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John Miltons Paradise Lost - Essay Example

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A number of critics and book reviews homogeneously assert on Milton's Paradise Lost as greatly associated with images reflecting on several verses in the bible. As a matter of fact, there are numerous situations in Paradise Lost that resemble biblical happenings and scenarios…
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John Miltons Paradise Lost
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Download file to see previous pages Milton's view on the first acts of disobedience by Adam and Eve sounds critical and defensive worrying that universal despair and death will appear inadequate and incommensurate with the violation of a single dietary prohibition. This is in line with the concluding two ignored scriptural verses that say: "Anyone who examines this sin carefully will admit, and rightly, that it was a most atrocious offense, and that it broke every part of the law. For what fault is there which man did not commit in committing this sin He was to be condemned both for trusting Satan and for not trusting God; he was faithless, ungrateful, disobedient, greedy, uxorious; she, negligent of her husband's welfare; both of them committed theft, robbery with violence, murder against their children (i.e. the whole human race); each was sacrilegious and deceitful, cunningly aspiring to divinity though thoroughly unworthy of it, proud and arrogant. Correspondingly, Eccles. vii.29 states that "God has made man upright, but they have thought up numerous devices, and in James ii.10 states that "whoever keeps the whole law, and yet offends in one point, is guilty of all. Such verses where referenced by Milton's Paradise Lost saying that Adam and Eve become manifold in sin with their disobedience of one law. The primal act is death's equivalent of the original single cell from which all life is said to have derived, fertilized in a flash of lightning as the earth cooled, leaving traces of itself in all its varied progeny. Milton exploits the Preacher's choice of adam for "man" in the Hebrew text of Ecclesiastes 7:29 as well as his shift from singular to plural in the second clause. This rabbinic interpretation of texts rewrites the verse in an Edenic context and adds Eve as a sinner by means of binary fission. Rashi elucidates and expounds adam in the verse ("God created Adam perfectly upright"), and both Rashi and the earlier Midrash Qoheleth Rabbah explain the use of the plural "they": "when Eve was created from the body of Adam, he became two people" (as cited in Rosenblatt 1994).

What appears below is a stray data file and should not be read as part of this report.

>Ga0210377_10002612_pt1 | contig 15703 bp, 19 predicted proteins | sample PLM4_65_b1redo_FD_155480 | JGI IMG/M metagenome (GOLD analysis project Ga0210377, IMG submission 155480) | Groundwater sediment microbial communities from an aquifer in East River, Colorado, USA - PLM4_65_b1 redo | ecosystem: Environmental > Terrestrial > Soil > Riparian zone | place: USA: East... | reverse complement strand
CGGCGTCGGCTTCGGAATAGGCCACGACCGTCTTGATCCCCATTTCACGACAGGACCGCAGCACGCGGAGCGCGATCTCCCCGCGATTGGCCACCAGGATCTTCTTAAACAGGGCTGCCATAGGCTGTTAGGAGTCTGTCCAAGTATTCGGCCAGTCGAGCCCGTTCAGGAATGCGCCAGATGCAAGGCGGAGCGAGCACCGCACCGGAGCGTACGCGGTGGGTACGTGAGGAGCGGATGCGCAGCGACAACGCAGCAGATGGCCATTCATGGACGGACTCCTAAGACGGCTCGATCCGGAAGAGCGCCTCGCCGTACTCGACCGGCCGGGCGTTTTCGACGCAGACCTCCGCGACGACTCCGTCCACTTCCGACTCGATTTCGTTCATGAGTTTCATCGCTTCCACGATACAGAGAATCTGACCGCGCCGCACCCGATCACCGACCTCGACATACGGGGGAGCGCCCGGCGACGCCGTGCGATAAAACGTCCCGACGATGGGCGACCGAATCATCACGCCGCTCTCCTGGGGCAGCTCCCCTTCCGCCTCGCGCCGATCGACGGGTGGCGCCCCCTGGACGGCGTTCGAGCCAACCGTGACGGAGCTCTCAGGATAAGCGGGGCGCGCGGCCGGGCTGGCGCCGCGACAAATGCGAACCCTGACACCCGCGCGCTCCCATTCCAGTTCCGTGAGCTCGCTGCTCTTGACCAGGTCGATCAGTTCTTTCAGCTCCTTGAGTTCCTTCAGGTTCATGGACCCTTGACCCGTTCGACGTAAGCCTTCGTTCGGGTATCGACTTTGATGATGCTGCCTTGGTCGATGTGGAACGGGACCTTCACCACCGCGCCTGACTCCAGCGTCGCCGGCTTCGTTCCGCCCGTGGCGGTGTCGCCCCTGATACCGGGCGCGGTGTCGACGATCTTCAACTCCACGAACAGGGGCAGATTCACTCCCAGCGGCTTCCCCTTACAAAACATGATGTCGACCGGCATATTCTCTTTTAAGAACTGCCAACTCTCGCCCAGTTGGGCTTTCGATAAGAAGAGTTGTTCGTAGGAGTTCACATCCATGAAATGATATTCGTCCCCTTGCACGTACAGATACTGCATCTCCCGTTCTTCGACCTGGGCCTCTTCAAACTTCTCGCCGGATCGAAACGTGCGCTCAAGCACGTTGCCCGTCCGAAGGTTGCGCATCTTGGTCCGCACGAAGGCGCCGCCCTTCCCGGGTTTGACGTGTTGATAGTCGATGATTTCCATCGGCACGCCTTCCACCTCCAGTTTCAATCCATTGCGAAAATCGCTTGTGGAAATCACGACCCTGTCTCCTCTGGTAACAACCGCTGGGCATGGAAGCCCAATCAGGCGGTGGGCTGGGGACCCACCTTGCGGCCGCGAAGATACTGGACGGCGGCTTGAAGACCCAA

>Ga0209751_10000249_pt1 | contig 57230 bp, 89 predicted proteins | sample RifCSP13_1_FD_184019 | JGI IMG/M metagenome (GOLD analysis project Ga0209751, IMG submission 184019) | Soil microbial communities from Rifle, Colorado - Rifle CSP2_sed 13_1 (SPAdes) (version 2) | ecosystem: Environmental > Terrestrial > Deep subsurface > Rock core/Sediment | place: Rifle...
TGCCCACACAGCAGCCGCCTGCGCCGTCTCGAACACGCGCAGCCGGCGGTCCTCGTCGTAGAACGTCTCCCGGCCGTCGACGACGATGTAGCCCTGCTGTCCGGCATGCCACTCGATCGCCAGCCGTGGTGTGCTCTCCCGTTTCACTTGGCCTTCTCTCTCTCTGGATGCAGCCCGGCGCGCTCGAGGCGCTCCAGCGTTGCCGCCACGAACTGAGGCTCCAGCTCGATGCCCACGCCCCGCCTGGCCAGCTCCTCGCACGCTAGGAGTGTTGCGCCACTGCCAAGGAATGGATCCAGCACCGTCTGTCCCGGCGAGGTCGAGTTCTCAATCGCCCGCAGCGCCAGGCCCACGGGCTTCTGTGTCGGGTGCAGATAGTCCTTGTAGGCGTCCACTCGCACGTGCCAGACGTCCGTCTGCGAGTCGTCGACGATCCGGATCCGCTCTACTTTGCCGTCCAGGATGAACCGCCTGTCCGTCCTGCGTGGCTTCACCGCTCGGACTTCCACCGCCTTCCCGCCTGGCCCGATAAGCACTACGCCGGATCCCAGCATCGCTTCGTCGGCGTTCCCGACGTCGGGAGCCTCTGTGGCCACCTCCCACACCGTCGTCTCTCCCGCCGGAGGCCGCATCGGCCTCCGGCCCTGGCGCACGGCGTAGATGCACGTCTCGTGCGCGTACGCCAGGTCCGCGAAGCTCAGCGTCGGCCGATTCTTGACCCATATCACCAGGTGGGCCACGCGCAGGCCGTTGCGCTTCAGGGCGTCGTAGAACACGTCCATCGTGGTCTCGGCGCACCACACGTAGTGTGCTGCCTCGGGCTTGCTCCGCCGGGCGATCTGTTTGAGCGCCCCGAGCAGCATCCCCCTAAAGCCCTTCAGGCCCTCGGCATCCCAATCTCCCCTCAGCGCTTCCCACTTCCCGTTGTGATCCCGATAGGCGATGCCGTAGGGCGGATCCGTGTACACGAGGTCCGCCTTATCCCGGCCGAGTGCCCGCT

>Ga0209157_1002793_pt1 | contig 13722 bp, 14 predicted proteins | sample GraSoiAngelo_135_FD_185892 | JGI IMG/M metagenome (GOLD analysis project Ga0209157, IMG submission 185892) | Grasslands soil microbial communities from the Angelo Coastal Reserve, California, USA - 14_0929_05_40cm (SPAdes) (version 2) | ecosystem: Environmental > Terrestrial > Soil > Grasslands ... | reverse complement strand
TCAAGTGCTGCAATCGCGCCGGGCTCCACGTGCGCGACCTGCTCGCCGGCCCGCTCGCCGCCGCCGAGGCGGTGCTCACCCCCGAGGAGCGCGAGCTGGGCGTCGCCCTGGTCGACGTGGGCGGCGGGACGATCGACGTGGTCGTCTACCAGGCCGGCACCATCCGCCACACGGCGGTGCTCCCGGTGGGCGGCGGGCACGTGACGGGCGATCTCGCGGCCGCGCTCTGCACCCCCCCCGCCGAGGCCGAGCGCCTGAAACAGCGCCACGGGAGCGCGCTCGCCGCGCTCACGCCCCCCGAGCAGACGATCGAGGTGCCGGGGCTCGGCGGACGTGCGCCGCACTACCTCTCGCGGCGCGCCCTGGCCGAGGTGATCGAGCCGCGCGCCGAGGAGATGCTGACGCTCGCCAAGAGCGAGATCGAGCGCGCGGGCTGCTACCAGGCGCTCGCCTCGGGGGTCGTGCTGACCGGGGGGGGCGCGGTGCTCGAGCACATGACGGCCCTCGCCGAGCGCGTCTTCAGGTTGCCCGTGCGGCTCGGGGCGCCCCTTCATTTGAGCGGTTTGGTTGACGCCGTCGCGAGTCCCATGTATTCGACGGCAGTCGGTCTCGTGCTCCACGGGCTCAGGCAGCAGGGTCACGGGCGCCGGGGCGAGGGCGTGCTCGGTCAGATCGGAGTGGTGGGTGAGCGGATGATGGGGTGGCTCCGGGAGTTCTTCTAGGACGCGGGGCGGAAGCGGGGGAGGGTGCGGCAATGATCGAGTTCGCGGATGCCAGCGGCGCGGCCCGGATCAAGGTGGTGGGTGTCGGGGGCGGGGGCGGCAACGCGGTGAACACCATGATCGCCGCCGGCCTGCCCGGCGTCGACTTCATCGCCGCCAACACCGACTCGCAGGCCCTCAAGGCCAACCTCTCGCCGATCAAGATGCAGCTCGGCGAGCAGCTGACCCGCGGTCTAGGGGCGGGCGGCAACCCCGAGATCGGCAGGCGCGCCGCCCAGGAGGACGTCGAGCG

The concluding verse of the paragraph from James emphasizes the strictly permanent and unbreakable unity of the Pentateuchal law, ultimately a rabbinic idea, although its most famous formulations occur in the letters of Paul, who appropriates and transforms it. Taunting the Jewish Christians, less pious than the Pharisees, who yet refuse to ignore the ceremonial law, Paul insists that if they adopt Jewish law they must perform it all (Sifra, Kedoshim 8b; Sabbath 31a). Paul always views the law's unity negatively, as in Galatians 3:6-14, which attempts to illustrate that the law is impossible to keep in every detail and that only faith can save (Segal 1990). Milton mentions not Paul but rather the noticeably unProtestant and un-Pauline James, whose assumption of the law's unity strengthens his positive declaration that works must go along with faith. The law in Milton's Eden was just, efficacious, and easy to keep. The long list of sins in De doctrina constitutes a complaint against Adam and Eve, not against the law itself, and so Milton appropriately cites James's positive rather than Paul's negative view of the law's unity.
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